In other areas where you can show your expertise, you can lay it on thick, and you'll find you get quite a bit of mileage out of the fact you did all this work yourself. You can easily make the point that you're very familiar with all the basic functions of the business, and you know your industry, too.

All of which adds up to the fact you're actually a highly experienced person, with a good track record, and you're up to date, too.

(A lot of applicants never go beyond the basics, and they cut their own throats in the process. Always show any extra knowledge, insights and skills, if there's a chance.)

That extra info will be good news for the interviewers, too.

They can make their recommendation with some hard facts to back it up. That's what you're aiming for, so really plug all those angles, hard. You're trying to show yourself as the best possible candidate, with skills the other applicants can't match.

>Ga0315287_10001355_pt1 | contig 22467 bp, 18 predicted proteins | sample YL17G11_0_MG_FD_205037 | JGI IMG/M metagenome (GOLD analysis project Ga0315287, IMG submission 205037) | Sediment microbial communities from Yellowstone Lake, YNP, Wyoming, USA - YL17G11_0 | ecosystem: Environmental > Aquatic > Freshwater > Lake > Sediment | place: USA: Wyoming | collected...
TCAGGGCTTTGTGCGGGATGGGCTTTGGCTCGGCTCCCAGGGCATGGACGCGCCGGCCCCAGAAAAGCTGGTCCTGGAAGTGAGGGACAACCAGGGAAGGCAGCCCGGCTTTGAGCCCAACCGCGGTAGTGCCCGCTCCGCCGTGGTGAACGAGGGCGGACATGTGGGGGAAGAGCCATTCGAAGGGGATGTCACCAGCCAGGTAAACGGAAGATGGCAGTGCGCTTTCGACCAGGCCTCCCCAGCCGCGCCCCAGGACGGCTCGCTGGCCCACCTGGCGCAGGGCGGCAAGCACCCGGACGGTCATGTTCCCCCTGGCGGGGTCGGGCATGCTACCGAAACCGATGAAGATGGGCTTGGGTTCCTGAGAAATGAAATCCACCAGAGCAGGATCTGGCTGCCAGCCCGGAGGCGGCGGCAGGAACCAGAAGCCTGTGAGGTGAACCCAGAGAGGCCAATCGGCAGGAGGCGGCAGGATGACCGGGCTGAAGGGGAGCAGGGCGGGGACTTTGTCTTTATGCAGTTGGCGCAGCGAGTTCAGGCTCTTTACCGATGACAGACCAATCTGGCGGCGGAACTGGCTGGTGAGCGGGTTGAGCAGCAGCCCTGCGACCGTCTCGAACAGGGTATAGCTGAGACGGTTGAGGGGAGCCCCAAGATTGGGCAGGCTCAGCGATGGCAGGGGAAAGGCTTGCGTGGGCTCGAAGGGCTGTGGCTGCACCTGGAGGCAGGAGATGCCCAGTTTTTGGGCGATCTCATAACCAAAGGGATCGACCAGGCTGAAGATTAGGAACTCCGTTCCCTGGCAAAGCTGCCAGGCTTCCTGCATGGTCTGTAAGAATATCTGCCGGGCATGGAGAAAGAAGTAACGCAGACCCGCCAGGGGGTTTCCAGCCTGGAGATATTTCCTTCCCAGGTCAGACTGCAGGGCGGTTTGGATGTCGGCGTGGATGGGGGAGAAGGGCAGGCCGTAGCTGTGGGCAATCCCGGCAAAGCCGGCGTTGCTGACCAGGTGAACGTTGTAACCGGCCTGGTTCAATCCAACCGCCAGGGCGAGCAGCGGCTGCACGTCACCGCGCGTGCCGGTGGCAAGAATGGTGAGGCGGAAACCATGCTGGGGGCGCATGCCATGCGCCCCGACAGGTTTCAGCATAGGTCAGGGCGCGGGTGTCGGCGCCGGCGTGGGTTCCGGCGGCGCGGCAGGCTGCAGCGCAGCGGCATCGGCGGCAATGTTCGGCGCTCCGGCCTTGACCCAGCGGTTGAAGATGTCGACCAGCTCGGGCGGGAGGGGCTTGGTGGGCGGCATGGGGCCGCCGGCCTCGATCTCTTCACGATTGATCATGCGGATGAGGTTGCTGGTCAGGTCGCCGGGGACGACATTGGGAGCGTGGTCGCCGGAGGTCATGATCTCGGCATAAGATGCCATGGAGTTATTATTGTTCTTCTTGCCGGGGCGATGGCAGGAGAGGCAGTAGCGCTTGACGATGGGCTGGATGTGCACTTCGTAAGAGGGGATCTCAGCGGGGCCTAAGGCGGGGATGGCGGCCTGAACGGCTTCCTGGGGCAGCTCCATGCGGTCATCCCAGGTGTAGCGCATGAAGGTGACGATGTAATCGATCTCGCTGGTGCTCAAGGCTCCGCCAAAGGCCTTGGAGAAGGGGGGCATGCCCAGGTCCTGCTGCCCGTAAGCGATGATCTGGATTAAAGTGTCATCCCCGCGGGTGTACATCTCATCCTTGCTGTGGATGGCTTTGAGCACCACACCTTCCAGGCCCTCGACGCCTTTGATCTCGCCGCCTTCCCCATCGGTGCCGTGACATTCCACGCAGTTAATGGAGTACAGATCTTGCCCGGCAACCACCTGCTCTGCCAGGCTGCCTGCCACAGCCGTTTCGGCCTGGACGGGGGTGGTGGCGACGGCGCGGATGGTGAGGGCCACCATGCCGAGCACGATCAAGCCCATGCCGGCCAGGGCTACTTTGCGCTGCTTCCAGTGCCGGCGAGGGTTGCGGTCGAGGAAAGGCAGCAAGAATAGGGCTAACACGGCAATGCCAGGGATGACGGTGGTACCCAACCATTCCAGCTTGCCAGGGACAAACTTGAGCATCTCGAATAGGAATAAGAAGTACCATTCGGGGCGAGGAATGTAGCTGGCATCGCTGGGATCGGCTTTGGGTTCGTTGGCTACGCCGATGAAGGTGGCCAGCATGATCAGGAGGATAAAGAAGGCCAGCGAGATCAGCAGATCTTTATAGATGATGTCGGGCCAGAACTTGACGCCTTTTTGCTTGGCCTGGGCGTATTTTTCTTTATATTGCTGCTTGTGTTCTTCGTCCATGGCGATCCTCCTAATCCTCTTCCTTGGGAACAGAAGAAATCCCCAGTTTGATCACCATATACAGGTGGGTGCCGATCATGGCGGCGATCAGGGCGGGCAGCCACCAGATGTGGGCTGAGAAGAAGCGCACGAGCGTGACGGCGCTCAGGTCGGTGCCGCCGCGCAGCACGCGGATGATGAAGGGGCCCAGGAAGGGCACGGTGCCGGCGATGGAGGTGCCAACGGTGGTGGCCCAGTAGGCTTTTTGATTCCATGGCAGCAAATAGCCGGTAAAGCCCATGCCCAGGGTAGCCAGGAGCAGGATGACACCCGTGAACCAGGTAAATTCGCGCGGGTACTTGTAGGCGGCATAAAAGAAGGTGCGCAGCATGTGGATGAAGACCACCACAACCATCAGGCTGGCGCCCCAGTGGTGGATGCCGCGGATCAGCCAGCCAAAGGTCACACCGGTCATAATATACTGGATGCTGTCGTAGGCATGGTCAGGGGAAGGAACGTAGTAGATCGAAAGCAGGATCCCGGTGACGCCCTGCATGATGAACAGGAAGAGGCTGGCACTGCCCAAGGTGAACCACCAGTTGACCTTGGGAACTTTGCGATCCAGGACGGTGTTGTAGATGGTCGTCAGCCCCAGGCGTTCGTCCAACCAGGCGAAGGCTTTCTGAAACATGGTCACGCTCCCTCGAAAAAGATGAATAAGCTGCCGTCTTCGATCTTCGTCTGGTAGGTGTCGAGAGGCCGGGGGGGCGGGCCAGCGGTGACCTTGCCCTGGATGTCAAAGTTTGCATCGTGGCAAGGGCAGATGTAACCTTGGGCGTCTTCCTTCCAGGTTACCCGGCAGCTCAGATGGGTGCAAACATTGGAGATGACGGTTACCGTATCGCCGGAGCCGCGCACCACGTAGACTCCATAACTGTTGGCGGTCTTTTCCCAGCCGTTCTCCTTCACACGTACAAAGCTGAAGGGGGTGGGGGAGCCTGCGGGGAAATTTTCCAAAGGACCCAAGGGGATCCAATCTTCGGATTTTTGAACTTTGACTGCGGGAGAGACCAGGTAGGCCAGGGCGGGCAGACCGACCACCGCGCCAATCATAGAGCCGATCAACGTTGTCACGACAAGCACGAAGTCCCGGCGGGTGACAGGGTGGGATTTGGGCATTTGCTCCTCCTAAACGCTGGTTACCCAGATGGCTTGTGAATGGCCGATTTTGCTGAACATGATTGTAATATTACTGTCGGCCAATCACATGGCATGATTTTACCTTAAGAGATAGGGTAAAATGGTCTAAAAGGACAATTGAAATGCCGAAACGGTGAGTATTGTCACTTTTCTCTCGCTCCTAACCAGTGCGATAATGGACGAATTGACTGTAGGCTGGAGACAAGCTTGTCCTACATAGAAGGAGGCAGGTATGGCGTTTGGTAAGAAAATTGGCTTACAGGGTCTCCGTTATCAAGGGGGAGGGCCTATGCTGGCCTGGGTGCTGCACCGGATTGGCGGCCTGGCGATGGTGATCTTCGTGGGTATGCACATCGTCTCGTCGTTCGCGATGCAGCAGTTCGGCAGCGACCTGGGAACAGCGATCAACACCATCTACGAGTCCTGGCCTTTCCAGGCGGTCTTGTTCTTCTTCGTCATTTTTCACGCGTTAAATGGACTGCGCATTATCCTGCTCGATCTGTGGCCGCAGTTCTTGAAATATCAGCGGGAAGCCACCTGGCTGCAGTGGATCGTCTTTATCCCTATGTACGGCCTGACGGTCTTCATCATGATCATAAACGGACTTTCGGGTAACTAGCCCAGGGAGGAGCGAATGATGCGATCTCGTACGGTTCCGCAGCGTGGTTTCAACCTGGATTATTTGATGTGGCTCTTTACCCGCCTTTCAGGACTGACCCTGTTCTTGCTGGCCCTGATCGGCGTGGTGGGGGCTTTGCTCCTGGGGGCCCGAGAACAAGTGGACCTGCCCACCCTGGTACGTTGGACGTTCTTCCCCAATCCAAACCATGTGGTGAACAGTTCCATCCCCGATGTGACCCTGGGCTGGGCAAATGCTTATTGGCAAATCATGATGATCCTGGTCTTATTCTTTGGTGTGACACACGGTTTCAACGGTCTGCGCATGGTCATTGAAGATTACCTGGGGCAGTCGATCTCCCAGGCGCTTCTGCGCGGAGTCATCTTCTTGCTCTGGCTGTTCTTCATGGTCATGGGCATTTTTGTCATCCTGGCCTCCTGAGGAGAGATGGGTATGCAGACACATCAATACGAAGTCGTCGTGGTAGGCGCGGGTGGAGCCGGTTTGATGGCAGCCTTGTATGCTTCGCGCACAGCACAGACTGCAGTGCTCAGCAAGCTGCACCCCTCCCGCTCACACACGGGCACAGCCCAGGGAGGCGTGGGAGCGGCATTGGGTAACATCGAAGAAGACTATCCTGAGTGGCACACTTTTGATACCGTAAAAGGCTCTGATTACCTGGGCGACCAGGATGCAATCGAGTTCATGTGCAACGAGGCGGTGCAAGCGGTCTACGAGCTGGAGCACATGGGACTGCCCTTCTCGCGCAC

When summing up at the end of the interview:

  • Recap your reason for wanting the job.
  • If you're keeping your own business, recap the fact there's no conflict.
  • Point out your proven record.
  • Make the point that you know the industry well.

There are some DON'TS:

  • Don't give the impression you're after the job because business is bad, and you'll drift away when it picks up. The interviewers need to know the exact opposite is the case.
  • Don't come across as the boss. You're not, remember? (As a matter of fact, if the manager is one of the interviewers, you may find you have some common ground with him/her, so keep an eye out for that angle.) Just remember you're on their territory, not yours.

Above all other things:

Don't get put off, or nervous, because you're on unfamiliar territory.

Self employed people tend to react to new environments like they're colonizing a new planet. It's a great way of turning a job interview into a real ordeal.

Stay focused, stay cool, talk business. It's all you really need to do.